Frankly, I think every science classroom should have a copy of this book and kids interested in the natural sciences will enjoy it. Well, since some of the birds' habits are a bit disgusting to humans, most boys would probably like it more than many girls would. But anyone who reads it and isn't already an ornithologist will learn a lot. Debra Toor has done a great job.

Saturday, January 10, 2015

Jeremiah Lucky and the Guardian Angel


I appreciate the author's dedication in Jeremiah Lucky and the Guardian Angel  to all children being raised by a single parent because I was once a child like that. When I was a kid my father died and my mother had to work. Fortunately my grandfather was able to care for me after school every day. But I can identify with Jeremiah, the main character in this book who is only in third grade, but sometimes comes home to an empty house. And I'm sure lots of kids today can also identify with him.

This is a realistic portrayal of his everyday life at home and school with the expected problems, but then Angus McDermit appears.

Angus reminds me of a leprechaun, and in the illustrations by Eric Hammond he sort of resembles one, but he's actually the guardian angel who helps Jeremiah each time he has a problem.

And eventually Jeremiah doesn't have to be home alone anymore.

Jane Ellen Freeman has written a book lots of kids will enjoy.




Wednesday, January 7, 2015

Bear and the Three Goldilocks

I always enjoy books that take something familiar and make it into something completely different. In Bear and the Three Goldilocks Kevin McNamee has certainly done that.

This cute picture book isn't just a reverse of the familiar Goldilocks and the Three Bears story, though it does have certain similarities to that one. It also incorporates things from another familiar story about the Three Little Pigs, although there are no pigs in the story.

Have I confused you?

If so, that's good. And I didn't even mention the burritos.

While this book incorporates features of the familiar stories, it's quite different and I think kids familiar with the traditional tales will enjoy it a lot.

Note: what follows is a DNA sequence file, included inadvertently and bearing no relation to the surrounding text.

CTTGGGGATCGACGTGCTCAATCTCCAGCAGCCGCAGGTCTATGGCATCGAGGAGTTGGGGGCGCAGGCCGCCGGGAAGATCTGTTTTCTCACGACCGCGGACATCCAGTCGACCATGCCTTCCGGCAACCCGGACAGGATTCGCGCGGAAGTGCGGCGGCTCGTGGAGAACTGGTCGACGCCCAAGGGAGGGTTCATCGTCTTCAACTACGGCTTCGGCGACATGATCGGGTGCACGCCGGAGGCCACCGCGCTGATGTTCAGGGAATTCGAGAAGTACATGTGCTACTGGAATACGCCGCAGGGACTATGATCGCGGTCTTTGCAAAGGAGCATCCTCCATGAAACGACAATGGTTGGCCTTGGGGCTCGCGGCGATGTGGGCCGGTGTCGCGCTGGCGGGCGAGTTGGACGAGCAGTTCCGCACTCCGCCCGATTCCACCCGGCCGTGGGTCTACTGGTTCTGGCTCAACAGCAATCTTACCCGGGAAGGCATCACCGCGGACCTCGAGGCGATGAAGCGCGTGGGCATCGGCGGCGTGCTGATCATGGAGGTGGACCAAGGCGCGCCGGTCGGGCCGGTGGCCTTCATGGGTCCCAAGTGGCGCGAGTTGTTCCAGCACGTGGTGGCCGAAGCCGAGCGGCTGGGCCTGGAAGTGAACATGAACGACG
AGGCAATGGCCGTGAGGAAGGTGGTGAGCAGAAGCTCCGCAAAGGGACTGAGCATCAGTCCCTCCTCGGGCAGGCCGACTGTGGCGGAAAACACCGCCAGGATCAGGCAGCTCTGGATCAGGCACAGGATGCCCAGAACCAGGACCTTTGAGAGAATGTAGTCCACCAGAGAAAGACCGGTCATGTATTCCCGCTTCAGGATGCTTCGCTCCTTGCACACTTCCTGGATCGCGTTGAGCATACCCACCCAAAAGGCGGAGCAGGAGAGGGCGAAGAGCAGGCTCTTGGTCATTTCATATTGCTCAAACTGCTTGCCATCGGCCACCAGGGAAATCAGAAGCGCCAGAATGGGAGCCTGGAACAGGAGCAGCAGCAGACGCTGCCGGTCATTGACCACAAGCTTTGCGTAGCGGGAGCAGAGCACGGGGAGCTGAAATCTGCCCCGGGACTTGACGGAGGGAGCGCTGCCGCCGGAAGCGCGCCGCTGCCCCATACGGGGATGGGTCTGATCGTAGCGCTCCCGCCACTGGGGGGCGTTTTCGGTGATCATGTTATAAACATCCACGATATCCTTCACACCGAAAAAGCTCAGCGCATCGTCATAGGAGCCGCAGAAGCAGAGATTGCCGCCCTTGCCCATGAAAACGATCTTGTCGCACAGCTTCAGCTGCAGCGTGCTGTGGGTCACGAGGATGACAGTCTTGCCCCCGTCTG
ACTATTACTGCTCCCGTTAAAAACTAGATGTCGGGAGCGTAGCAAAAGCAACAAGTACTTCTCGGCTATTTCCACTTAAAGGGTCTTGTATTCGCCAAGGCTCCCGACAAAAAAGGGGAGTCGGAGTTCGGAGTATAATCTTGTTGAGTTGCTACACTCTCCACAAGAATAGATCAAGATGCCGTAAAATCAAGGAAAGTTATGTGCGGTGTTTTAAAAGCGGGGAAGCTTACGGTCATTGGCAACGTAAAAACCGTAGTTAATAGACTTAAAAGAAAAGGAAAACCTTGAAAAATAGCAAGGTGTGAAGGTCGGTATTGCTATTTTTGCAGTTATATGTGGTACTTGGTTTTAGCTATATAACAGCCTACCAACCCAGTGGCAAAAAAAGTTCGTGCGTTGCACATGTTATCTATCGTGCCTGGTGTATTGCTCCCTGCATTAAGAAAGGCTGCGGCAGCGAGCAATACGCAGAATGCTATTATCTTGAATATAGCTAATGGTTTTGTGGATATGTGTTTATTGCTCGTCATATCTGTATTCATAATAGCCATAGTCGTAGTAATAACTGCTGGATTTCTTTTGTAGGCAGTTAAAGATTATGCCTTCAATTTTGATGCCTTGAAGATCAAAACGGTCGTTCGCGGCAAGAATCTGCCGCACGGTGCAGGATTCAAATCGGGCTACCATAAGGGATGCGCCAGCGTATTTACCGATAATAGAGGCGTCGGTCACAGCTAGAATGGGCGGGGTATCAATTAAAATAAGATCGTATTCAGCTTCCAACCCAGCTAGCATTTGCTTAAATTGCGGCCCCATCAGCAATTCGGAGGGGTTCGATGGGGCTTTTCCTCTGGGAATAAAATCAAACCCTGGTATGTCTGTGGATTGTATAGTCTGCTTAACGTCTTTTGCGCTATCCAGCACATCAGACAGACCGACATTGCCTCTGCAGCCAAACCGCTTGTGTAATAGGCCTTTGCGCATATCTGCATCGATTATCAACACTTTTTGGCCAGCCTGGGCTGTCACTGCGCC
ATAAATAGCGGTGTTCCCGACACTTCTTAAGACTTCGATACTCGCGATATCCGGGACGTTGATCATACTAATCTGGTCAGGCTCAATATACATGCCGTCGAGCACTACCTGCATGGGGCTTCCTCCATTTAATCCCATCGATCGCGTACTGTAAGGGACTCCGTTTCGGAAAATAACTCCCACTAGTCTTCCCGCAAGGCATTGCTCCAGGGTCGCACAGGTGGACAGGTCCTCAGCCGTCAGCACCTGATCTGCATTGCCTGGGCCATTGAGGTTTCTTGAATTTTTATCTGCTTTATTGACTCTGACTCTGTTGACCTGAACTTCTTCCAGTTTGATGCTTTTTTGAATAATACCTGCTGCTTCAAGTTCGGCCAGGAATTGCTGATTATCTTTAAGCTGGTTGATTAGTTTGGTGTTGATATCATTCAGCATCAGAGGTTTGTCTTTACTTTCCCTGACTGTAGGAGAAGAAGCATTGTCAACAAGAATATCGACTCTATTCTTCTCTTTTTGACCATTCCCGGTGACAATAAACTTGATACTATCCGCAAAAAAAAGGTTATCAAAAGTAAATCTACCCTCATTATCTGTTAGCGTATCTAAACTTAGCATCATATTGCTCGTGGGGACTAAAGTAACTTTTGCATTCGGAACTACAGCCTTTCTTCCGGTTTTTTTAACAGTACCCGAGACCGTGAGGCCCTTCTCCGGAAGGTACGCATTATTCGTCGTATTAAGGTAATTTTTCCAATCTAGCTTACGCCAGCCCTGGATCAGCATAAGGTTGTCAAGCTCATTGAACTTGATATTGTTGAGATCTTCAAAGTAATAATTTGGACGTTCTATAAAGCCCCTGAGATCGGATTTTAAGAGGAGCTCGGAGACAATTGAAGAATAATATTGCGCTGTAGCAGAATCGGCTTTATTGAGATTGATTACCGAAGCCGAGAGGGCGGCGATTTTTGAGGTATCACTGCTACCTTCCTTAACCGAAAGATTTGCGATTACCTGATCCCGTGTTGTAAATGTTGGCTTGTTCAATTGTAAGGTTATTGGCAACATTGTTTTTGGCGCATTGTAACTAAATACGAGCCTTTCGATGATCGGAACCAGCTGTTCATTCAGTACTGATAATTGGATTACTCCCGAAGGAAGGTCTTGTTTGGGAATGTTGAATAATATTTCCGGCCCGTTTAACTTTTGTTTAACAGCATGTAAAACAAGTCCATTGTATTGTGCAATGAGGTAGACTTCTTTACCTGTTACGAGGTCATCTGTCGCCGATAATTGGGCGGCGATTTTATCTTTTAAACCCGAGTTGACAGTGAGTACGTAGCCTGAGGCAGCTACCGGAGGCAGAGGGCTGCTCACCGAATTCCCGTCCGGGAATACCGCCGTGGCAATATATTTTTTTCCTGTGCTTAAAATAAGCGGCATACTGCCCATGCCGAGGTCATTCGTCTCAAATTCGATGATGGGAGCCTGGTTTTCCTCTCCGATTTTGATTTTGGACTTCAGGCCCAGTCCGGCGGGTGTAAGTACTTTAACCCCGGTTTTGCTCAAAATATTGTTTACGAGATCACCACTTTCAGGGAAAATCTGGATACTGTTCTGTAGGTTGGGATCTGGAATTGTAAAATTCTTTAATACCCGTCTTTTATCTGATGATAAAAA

The art by Robert Lee Beers illustrates the story perfectly.

I'm sure lots of kids will want to hear this story read to them at bedtime over and over again. It's definitely a good one and might even become a classic itself.

Saturday, January 3, 2015

Wise Guys

In a few days the twelve days of Christmas will be over. Many churches will be talking about the wise men who came to see baby Jesus this week.

Actually, the Bible says the wise men came to see Jesus in a house when he was a young child, not an infant. They never saw him in a manger. And, while they brought three kinds of gifts we have no idea how many of them came.

They were magi, or astrologers who had seen a star in the sign of the "house of David "and assumed that meant a new heir to the throne was born. Today astronomers say that was a configuration of several planets so close together they looked like an extremely bright star. And the constellation, Pisces, was supposed to be a sign representing the royal line, or house, of King David.

Pisces is the Latin word for fish, and it's interesting that early Christians used the fish as a symbol of their faith.

But if the the magi followed the star didn't it move across the sky? Well, maybe the magi thought it must be moving since they could always see at night it no matter how many miles they traveled each day.

This was thousands of years ago and those men were the closest thing to scientists around back then.  That's why they were considered wise.